How to know if you should talk to someone
How would you know if someone close to you is vulnerable to suicide? What are the risk factors?
There’s no single cause for suicide. Suicide most often occurs when stressors and health issues converge to create an experience of hopelessness and despair. Risk factors are characteristics or conditions that increase the chance that a person may try to take their life, including mental health conditions like depression, anxiety and/or substance abuse problems, environmental risk factors like access to lethal means, as well as previous suicide attempts, a family history of suicide, and/or childhood abuse, neglect, or trauma.
Something to look out for when you’re concerned about someone close to you is a change in behaviour or the presence of entirely new behaviours. This is of sharpest concern if the new or changed behavior is related to a painful event, loss, or change. Most people who are considering suicide exhibit one or more warning signs, either through what they say or what they do.
What kind of changes in what they say should you look out for?
You should look out for talk of killing themselves, feeling hopeless, having no reason to live, being a burden to others, feeling trapped, or unbearable pain.
What kind of behavioural changes should you be aware of?
You should be aware of behavioural changes like increased use of alcohol or drugs, looking for a way to end their lives, such as searching online for methods, withdrawing from activities, isolating from family and friends, sleeping too much or too little, visiting or calling people to say goodbye, giving away prized possessions, aggression, and fatigue.
What would changes in mood look like that you should take note of?
Mood changes you should take note of include depression, anxiety, loss of interest, irritability, humiliation/shame, agitation/anger, or relief/sudden improvement.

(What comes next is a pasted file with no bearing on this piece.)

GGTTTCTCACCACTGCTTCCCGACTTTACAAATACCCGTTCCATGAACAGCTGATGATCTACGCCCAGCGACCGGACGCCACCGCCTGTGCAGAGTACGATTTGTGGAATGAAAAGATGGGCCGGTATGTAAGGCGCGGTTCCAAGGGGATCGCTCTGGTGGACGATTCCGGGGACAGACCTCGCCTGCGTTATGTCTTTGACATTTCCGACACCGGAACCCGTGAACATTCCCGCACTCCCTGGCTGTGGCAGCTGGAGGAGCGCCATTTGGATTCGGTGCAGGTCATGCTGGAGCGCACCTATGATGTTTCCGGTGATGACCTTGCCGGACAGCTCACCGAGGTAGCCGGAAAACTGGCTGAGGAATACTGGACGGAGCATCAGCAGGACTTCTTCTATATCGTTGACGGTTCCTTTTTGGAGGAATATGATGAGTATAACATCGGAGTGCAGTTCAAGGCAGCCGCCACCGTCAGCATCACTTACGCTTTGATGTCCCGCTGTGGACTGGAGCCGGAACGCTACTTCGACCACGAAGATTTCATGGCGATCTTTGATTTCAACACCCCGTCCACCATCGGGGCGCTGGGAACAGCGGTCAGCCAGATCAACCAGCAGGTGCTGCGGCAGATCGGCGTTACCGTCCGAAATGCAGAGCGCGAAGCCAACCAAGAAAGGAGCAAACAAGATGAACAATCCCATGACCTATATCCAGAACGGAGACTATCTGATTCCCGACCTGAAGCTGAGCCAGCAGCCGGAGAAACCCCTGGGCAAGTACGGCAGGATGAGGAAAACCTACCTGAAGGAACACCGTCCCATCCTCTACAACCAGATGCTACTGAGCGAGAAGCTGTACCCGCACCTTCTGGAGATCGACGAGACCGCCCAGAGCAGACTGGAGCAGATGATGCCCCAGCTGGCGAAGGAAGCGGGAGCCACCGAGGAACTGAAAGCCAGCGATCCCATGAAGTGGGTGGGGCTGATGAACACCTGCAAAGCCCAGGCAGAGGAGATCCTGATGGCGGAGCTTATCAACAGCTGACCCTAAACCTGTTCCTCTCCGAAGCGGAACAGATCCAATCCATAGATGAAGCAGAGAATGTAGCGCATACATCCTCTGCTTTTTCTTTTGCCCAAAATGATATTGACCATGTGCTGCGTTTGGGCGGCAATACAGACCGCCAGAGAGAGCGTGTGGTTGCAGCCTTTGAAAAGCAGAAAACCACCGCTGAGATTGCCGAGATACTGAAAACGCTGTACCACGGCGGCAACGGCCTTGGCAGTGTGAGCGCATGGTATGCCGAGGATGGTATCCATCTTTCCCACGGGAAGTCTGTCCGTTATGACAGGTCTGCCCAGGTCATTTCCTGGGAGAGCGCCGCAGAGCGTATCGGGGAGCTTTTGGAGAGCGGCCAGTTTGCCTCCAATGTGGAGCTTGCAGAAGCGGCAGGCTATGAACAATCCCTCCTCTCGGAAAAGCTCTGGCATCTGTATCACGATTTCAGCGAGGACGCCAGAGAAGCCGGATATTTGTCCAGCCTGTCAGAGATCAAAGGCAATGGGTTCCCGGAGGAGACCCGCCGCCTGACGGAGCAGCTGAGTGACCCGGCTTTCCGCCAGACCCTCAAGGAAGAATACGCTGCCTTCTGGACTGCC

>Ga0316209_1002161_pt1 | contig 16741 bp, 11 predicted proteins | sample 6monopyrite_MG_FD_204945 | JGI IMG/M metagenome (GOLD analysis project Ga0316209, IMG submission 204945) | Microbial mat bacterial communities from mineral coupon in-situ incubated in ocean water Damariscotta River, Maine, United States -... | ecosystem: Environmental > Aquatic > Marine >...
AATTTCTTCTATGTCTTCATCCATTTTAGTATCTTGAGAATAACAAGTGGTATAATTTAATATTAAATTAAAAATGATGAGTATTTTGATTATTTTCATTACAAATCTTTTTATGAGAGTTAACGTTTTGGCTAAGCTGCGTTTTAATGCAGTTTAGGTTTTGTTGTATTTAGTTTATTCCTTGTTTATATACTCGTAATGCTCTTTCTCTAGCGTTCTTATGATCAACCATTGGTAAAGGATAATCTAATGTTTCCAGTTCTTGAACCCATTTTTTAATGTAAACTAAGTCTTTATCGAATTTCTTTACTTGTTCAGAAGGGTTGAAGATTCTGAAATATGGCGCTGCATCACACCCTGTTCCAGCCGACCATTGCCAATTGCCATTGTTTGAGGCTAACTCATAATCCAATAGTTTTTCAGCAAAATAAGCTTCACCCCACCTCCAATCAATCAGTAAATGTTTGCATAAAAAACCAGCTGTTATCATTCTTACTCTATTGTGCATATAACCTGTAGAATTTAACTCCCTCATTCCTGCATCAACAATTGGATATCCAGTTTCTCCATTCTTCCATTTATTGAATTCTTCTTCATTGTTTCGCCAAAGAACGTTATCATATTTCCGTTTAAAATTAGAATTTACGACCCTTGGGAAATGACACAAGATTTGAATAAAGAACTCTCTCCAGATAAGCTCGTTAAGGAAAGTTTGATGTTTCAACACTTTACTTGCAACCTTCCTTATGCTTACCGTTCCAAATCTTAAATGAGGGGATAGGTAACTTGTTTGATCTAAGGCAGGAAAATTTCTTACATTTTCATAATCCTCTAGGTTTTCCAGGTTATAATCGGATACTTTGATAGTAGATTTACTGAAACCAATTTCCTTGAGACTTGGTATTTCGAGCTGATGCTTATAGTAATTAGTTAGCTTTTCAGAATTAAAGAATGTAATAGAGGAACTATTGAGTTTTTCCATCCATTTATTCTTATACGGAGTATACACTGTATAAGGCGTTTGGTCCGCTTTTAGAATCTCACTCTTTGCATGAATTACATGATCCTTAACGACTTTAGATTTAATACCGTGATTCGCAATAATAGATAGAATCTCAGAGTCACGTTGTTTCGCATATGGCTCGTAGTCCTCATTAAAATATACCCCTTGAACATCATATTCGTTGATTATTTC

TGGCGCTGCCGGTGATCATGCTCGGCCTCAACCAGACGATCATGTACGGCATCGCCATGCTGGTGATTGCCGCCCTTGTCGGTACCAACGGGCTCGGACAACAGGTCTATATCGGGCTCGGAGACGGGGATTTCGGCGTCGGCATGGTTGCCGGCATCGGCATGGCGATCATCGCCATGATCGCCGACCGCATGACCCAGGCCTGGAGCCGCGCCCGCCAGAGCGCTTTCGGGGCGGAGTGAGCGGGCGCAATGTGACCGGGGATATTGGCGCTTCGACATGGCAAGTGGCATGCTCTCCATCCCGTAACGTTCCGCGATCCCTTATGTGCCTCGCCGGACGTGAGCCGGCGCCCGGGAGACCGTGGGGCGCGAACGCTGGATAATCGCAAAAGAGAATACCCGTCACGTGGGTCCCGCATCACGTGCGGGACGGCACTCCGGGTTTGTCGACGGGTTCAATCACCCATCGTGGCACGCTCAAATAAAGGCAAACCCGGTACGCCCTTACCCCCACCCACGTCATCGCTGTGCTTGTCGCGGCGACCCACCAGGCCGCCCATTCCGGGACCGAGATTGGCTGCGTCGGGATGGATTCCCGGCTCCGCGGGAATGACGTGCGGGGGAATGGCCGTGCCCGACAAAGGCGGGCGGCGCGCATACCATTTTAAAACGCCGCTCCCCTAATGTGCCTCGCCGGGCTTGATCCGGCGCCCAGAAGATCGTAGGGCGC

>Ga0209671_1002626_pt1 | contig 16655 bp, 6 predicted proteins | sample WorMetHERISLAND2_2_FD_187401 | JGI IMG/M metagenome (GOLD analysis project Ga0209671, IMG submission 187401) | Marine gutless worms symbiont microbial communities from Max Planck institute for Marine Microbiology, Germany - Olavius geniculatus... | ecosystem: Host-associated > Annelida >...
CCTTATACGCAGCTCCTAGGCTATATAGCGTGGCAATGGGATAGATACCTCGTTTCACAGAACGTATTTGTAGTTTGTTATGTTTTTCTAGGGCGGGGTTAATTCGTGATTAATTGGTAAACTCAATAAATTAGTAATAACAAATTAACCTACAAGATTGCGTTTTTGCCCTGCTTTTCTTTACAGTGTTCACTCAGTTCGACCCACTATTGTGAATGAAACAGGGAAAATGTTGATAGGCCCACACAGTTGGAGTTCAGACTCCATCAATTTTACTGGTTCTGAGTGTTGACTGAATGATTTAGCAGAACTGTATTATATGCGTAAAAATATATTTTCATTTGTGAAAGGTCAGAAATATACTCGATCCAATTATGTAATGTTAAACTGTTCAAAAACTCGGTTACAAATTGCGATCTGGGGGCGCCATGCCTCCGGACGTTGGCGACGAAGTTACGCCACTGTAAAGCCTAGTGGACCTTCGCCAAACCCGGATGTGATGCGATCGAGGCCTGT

If you suspect someone is having suicidal thoughts, what’s the first thing you should do?
If you suspect someone is having suicidal thoughts, express caring concern and encourage them to seek professional help. Mental health professionals have the education, tools and resources to support people who are struggling and suicidal and can help them work through challenges and mental health conditions.
Safety planning can also help, such as developing a list of things someone can do and people they can contact when they are feeling depressed or suicidal.
Are there any things you should specifically not do?
When having an open, honest conversation about mental health and/or suicide, it’s important to avoid phrases that could come off as dismissive, shaming or blaming such as “it’s all in your head.” Instead, use phrases that are focused on listening to the person and helping them in the moment such as “I’m right here with you.” After the initial conversation, make sure you follow up with them to let them know it was okay to open up, that you care, and that you’re still a “safe” person to talk about mental health with.
How can you indicate you’re a “safe” person to talk with?
The easiest way to let people know you’re willing to talk about mental health is to be open about your own. Try to think of it in the same way you think about your physical health, allow it to come up naturally in conversation in the same way. If you’ve seen a mental health professional in the past, when the subject comes up, you can say something like: “I’ve had times in my life when I’ve struggled. I went to talk to someone, and it really helped me.” A casual reference can have a powerful effect, letting others know you’re a safe person to talk to if they ever need to reach out.
What to know about suicide prevention strategies
How preventable is suicide, really?
Suicides can be prevented.
It is also important to note that if you have lost a loved one or colleague to suicide, we can’t blame any one person or event since suicide is very multi-factorial. So prevention doesn’t mean we should look back in hindsight; it does mean we can strive to do better by shedding stigma and using the research-derived truths about suicide to work towards reducing risk.